Prior to the Olympics and Paralympics Games this summer, a number of new initiatives have launched in London to aid the development of the capital's start-up community.
A non-for-profit organisation called Entrepreneur First launched to the public this week with the aim of encouraging more university graduates to become entrepreneurs. It is backed by investors including the City of London Corporation, Microsoft, Silicon Valley Bank, and McKinsey & Company, all of which have put more than £50,000 each into the programme.
Meanwhile two major industry events will be taking place later this month, the InnoTech Summit and an event organised by the City of London Corporation's Angels in the City initiative, to bring together start-ups, venture capitalist and angel investors to discuss ideas and opportunities.
The Entrepreneur First organisation said on Thursday that it was ready to kick off its programme of support for start-ups, after selecting 34 aspiring entrepreneurs from over 400 applications. Many of the successful applicants come straight out of university after completing computer science degrees.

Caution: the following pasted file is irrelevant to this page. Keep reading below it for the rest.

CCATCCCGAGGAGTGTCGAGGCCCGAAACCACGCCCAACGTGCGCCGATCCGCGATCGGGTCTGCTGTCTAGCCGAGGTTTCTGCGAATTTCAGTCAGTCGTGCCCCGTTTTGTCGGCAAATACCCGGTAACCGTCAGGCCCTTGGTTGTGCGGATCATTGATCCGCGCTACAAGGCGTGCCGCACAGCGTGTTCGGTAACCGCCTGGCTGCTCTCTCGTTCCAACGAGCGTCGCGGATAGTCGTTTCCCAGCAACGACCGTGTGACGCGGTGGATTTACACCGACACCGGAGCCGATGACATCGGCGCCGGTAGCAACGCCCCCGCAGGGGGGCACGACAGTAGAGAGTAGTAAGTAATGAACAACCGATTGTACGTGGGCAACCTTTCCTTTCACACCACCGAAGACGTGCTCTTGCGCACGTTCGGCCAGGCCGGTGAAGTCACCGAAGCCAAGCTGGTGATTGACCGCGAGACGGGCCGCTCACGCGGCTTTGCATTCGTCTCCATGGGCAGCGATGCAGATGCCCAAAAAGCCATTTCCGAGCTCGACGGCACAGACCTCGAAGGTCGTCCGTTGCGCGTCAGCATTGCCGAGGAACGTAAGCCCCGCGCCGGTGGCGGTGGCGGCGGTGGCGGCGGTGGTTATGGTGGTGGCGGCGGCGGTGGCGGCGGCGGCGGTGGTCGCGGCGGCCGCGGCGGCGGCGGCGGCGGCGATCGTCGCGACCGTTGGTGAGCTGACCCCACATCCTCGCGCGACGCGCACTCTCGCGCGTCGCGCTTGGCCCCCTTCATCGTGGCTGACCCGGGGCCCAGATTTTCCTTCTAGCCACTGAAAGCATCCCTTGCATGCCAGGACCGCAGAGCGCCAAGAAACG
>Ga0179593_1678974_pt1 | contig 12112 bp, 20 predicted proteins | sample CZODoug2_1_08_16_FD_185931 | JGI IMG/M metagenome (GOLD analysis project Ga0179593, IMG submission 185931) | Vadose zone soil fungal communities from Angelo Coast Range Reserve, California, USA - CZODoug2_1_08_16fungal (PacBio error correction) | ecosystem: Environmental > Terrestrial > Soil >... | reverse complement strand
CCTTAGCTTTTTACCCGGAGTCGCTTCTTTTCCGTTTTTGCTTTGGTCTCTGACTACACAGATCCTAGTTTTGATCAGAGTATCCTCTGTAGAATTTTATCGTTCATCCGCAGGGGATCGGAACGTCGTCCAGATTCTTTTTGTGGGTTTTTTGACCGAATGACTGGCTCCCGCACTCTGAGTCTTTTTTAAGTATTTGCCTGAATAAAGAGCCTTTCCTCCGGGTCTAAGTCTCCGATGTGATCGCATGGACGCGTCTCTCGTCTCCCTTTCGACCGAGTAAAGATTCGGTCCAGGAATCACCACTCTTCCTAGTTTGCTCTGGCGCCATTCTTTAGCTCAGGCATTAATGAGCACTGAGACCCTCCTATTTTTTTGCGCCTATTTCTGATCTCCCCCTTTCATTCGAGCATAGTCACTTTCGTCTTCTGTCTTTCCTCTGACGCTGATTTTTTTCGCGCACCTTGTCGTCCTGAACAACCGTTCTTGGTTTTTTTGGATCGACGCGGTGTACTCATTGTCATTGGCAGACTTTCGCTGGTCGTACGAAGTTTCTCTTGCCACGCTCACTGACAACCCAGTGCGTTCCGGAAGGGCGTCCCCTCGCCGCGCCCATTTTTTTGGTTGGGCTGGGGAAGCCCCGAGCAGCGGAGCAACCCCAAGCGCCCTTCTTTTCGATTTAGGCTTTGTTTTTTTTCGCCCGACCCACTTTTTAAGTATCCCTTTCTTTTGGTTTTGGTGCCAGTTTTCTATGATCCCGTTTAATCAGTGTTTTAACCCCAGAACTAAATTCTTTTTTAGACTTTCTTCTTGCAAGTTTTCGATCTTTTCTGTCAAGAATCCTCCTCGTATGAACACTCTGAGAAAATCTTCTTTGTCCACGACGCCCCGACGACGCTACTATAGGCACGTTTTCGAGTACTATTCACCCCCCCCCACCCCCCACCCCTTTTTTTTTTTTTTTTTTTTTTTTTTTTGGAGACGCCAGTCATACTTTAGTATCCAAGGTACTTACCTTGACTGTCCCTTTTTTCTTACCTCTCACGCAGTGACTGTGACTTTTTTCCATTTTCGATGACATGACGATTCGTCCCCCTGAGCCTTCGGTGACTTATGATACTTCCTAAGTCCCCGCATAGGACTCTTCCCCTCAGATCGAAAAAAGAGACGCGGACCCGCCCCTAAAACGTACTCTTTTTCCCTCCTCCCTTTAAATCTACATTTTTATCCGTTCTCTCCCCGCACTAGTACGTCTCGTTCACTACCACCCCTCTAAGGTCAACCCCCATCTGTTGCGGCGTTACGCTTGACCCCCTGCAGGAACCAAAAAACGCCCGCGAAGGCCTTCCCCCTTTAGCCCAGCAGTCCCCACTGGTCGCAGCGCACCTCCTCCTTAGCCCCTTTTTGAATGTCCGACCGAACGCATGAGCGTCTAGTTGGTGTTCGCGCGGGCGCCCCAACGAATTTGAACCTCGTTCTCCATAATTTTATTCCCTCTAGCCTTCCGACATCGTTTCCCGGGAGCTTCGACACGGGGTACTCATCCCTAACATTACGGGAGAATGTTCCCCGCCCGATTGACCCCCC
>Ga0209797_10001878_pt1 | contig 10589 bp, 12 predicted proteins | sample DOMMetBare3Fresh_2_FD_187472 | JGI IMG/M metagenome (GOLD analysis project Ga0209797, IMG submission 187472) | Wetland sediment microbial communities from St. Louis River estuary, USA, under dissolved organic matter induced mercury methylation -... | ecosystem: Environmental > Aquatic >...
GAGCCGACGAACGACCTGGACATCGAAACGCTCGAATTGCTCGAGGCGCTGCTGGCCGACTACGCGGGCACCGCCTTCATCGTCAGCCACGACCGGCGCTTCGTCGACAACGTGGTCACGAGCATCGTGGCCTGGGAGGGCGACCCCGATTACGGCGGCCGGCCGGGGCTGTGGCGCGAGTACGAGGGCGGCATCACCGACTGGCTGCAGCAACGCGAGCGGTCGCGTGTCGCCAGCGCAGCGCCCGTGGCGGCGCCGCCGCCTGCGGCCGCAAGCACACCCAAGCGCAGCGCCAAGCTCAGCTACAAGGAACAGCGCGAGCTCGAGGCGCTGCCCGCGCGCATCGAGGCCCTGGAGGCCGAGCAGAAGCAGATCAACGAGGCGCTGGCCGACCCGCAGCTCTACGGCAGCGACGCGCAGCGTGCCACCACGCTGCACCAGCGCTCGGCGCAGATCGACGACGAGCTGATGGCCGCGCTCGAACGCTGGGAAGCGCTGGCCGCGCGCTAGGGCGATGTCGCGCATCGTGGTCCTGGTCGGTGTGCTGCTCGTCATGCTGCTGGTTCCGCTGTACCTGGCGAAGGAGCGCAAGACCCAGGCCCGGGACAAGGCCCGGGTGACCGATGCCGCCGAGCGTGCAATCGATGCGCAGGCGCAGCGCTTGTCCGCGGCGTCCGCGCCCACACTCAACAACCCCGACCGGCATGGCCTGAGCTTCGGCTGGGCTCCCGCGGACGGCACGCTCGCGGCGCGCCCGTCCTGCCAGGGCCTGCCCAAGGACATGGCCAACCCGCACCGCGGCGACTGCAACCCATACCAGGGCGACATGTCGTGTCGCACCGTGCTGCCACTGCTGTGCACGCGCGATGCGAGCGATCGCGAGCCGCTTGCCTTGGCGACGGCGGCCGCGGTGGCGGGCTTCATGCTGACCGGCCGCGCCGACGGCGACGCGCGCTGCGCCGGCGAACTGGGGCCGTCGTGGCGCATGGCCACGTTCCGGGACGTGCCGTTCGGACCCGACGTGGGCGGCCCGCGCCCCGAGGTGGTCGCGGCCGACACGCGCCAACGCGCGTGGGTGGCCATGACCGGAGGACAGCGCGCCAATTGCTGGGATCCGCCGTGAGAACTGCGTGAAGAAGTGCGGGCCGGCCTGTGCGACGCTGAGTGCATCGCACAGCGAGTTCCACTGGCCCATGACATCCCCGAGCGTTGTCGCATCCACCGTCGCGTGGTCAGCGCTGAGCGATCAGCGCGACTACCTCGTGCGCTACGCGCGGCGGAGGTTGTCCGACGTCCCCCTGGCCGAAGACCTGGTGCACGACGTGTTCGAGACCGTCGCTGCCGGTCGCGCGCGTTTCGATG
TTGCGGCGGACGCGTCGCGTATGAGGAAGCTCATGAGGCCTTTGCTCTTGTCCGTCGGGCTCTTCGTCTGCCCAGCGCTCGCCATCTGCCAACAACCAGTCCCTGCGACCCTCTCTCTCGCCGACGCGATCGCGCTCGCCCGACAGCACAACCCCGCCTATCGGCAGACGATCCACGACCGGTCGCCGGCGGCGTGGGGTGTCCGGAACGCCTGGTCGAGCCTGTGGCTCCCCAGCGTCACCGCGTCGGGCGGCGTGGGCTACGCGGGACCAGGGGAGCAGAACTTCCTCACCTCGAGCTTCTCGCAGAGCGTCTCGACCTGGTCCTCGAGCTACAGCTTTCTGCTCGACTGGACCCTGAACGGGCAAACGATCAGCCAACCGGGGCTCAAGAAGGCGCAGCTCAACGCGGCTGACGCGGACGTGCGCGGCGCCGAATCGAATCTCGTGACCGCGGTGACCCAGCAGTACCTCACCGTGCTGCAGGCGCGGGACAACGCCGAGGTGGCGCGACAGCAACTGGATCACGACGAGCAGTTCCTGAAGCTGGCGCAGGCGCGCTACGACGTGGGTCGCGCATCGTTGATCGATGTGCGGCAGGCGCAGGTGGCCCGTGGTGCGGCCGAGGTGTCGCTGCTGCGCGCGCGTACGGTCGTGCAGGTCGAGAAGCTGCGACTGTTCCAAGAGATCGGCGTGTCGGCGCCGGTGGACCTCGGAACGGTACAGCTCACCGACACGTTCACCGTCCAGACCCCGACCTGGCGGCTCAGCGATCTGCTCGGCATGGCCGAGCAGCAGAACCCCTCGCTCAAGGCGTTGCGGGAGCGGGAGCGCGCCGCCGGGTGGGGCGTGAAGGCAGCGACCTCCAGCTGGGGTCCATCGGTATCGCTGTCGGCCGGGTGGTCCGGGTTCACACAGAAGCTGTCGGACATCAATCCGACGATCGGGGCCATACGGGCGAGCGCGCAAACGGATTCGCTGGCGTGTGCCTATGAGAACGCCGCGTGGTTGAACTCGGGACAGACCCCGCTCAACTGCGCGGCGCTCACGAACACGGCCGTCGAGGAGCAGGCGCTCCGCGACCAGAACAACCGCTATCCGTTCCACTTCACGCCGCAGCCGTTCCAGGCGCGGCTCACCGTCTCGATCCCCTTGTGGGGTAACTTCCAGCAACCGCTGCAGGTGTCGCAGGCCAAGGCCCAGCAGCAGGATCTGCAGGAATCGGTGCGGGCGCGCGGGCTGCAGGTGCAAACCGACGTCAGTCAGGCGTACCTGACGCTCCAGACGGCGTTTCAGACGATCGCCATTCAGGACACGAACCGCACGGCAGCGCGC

The selected applicants, who were interviewed by a number of entrepreneurs and investors, will be attending a number of events in the coming months, including a reception at 10 Downing Street on 5 April, as they prepare to launch their start-ups.
Towards the end of August, the group will participate in a two-week long bootcamp in Cambridge, where they will form companies made up of fellow participants and begin the process of turning their ideas into businesses.
V3 spoke to a number of the successful applicants, many of them focussed on developing software for the retail industry.
James Hennessy, a computer scientist graduate, said he was developing software that gives recommendations to shoppers trying to find the right products and that would also offer retailers bigger returns on investment.
Rob Whitehead plans to launch a product for high street store windows that will make use of 3D technology to entice shoppers into the store.
Zahid Mitha, meanwhile, is working on an e-Bay competitor that will standardise pricing of goods.
Microsoft senior corporate affairs manager, Stephen Uden, welcomed the increasing numbers of programmes, like Entrepreneur First, which offer graduates a chance to pitch ideas to investors.
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